Success is the bearing of spiritual fruit in the life of the church which means having a pattern of making disciples who make disciples that results in the community being noticeably better. When a church is making disciples who make disciples, all of the other issues will be addressed (ie, attendance, giving, baptisms … bodies, buildings and budgets).
Our motivation must be the glory of God. The pain of change is not a good motivation. This would lead to pragmatism of numbers (“What would it take to get people to come?”). Pragmatism will not work because when the pain of change gets too high – and eventually it will — we will bail on the work in order to protect the institution of the church. But if our goal is to make much of Jesus – to bring Him the glory He so richly deserves – and if that goal remains paramount throughout the process, everyone involved will have the courage to keep pushing forward. The purpose of the pain and struggle is the glory of God.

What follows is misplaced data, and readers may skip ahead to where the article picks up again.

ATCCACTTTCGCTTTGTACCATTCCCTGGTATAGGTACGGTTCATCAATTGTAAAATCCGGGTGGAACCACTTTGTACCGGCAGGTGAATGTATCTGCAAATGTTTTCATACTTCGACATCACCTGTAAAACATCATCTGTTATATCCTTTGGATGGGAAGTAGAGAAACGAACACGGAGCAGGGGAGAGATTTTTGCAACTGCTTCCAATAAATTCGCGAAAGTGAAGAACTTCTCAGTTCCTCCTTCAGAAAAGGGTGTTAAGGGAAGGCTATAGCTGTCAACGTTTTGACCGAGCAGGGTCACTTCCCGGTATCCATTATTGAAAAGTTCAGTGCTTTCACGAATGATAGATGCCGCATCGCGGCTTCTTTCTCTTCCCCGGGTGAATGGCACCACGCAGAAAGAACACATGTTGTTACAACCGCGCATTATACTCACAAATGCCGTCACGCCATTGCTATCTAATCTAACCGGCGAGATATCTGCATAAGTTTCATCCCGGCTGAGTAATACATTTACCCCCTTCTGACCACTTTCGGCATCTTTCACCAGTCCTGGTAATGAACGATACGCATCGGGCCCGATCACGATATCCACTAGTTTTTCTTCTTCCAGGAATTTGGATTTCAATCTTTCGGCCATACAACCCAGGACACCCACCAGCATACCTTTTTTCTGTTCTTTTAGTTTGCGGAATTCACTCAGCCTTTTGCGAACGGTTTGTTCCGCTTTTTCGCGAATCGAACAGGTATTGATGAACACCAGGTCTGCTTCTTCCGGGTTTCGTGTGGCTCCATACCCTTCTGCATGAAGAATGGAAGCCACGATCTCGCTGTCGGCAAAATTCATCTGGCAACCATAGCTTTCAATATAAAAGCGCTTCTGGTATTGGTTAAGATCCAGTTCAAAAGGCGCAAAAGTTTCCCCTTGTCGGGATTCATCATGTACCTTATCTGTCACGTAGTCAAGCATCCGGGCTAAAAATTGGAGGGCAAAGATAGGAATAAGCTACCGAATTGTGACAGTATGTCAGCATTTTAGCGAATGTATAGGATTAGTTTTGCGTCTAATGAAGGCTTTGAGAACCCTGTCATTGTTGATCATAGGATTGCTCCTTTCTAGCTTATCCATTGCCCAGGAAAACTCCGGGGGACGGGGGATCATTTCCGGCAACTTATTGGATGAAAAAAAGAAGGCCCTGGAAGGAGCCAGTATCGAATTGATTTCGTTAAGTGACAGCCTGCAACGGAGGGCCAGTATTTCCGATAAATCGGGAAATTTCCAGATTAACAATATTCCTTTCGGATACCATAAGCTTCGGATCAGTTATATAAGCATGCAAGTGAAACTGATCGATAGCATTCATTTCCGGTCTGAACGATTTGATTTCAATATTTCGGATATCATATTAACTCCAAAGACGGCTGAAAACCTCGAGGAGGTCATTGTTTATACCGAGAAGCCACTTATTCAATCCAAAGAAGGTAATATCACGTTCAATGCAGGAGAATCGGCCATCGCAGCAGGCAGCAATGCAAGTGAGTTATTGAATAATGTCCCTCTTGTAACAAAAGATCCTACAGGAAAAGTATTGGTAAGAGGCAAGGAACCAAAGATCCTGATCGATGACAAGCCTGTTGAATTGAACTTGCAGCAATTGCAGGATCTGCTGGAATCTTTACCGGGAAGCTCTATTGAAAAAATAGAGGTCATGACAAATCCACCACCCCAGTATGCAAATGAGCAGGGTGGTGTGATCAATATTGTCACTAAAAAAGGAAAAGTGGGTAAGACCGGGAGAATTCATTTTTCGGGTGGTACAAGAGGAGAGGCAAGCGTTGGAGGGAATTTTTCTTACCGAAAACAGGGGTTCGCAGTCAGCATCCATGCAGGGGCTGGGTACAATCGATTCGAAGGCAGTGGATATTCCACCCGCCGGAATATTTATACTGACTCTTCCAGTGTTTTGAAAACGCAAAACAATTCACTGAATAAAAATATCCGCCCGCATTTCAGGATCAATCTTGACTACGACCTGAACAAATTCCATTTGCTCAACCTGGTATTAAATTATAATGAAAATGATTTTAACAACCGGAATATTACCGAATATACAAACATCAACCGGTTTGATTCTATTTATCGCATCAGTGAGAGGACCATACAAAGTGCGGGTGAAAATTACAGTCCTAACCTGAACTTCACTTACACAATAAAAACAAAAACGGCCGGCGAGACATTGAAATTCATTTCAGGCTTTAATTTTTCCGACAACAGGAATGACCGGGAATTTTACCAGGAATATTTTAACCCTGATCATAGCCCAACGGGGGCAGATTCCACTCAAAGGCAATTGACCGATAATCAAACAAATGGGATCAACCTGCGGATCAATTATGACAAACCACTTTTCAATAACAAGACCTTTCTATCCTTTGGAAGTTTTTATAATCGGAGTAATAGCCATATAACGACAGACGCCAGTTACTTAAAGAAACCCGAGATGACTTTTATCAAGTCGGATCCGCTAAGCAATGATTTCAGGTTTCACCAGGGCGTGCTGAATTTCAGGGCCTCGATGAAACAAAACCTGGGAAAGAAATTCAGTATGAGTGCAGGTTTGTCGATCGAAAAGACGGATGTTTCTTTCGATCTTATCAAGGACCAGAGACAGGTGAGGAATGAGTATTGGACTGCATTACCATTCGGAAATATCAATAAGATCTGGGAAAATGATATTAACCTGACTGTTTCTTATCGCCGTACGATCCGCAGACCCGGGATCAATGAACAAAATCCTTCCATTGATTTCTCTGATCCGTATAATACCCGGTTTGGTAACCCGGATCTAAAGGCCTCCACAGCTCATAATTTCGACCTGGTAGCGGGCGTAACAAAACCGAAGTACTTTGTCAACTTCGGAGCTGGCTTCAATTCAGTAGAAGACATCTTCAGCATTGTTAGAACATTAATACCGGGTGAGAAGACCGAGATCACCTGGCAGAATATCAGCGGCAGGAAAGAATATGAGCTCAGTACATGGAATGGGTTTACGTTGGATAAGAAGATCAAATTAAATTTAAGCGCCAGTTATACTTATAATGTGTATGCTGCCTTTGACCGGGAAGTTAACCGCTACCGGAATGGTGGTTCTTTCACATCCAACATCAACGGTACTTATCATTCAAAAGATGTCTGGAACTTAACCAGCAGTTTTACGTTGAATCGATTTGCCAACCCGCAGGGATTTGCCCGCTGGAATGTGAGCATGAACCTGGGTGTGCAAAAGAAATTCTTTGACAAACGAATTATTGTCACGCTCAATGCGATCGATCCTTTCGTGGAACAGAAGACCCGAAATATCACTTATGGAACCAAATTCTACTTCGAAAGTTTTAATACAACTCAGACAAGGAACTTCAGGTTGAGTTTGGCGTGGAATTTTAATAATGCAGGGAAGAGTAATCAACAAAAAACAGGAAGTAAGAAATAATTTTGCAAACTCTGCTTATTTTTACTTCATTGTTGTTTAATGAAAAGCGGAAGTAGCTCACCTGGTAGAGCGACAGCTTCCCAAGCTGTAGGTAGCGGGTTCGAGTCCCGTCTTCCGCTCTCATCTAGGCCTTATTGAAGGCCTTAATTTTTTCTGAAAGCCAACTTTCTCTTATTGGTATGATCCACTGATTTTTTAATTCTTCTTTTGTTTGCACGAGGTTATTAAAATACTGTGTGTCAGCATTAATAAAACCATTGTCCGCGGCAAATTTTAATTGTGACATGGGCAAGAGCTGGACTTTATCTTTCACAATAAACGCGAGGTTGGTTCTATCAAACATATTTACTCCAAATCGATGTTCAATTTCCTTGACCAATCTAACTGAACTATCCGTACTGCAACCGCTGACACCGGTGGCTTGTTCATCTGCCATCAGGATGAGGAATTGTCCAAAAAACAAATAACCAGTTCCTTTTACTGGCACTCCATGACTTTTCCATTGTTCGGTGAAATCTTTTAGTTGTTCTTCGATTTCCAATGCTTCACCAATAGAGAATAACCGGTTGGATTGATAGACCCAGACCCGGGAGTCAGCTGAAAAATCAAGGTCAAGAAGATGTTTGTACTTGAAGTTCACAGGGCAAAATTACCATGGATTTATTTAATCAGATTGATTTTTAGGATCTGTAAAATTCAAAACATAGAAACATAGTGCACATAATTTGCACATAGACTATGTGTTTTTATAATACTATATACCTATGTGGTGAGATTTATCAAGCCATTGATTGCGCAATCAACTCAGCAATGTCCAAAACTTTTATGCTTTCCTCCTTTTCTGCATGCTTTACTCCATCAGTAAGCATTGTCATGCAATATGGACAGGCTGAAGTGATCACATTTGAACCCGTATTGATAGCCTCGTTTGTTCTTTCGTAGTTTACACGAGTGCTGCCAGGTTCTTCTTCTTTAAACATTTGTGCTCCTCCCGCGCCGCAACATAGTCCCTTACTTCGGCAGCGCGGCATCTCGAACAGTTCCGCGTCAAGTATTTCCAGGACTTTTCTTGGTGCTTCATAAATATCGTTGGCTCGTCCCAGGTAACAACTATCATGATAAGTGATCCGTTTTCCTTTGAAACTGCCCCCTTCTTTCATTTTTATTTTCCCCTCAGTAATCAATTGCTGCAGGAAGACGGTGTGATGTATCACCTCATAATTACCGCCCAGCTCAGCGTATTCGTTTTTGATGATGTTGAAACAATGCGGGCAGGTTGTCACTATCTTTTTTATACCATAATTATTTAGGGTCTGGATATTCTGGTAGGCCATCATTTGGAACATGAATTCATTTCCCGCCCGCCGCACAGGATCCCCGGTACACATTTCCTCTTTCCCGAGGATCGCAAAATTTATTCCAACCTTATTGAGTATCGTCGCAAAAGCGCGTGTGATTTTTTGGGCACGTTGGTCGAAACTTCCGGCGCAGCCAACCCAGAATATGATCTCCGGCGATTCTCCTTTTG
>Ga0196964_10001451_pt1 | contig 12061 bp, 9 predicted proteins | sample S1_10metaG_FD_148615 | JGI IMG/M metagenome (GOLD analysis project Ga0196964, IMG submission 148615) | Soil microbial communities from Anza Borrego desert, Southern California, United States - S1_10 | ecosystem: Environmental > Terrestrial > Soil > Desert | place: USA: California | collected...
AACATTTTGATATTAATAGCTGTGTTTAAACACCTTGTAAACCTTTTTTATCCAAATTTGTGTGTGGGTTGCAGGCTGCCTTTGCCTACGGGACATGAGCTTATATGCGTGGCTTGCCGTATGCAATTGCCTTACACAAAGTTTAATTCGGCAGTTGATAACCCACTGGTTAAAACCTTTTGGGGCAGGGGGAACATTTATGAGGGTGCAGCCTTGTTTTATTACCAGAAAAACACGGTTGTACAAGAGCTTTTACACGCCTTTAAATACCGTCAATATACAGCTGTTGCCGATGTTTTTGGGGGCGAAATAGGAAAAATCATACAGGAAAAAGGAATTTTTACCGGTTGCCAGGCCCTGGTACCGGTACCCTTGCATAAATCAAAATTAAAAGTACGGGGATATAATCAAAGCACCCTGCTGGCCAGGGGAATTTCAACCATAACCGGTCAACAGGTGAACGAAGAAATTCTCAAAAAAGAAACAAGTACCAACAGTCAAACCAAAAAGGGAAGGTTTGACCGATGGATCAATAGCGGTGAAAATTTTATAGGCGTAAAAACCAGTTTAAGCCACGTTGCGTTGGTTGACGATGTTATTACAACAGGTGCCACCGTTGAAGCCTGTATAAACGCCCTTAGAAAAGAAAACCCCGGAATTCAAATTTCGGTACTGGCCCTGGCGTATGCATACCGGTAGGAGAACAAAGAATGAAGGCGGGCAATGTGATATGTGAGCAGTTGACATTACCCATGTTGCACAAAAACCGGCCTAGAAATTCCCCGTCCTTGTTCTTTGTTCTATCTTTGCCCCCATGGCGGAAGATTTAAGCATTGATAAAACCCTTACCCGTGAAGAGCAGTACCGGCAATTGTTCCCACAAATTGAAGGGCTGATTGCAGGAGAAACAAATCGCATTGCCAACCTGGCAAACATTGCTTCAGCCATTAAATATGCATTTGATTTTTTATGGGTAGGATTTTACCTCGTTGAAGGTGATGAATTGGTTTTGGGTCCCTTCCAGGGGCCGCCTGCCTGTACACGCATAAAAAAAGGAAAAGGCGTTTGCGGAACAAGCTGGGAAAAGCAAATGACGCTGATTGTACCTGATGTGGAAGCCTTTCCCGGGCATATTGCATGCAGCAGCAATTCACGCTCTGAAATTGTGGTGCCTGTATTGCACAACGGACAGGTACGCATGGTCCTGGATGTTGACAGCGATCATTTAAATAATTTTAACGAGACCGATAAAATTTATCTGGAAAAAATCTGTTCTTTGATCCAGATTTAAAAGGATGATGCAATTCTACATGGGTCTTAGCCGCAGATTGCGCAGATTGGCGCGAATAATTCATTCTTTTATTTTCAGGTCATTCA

How do we build off how God is working to help lead the church into a renewed season of ministry, missions, discipleship and growth? Change for the sake of change is useless. Change that is connected to the mission is purposeful. Change is not a bad word. It is a necessary word.
- Acts 1 = Promise of Holy Spirit
- Acts 2 = Indwelling of Holy Spirit
- Acts 2:42-47 = example of a Holy Spirit empowered gospel community; a snapshot in the life of the early church immediately after Pentecost.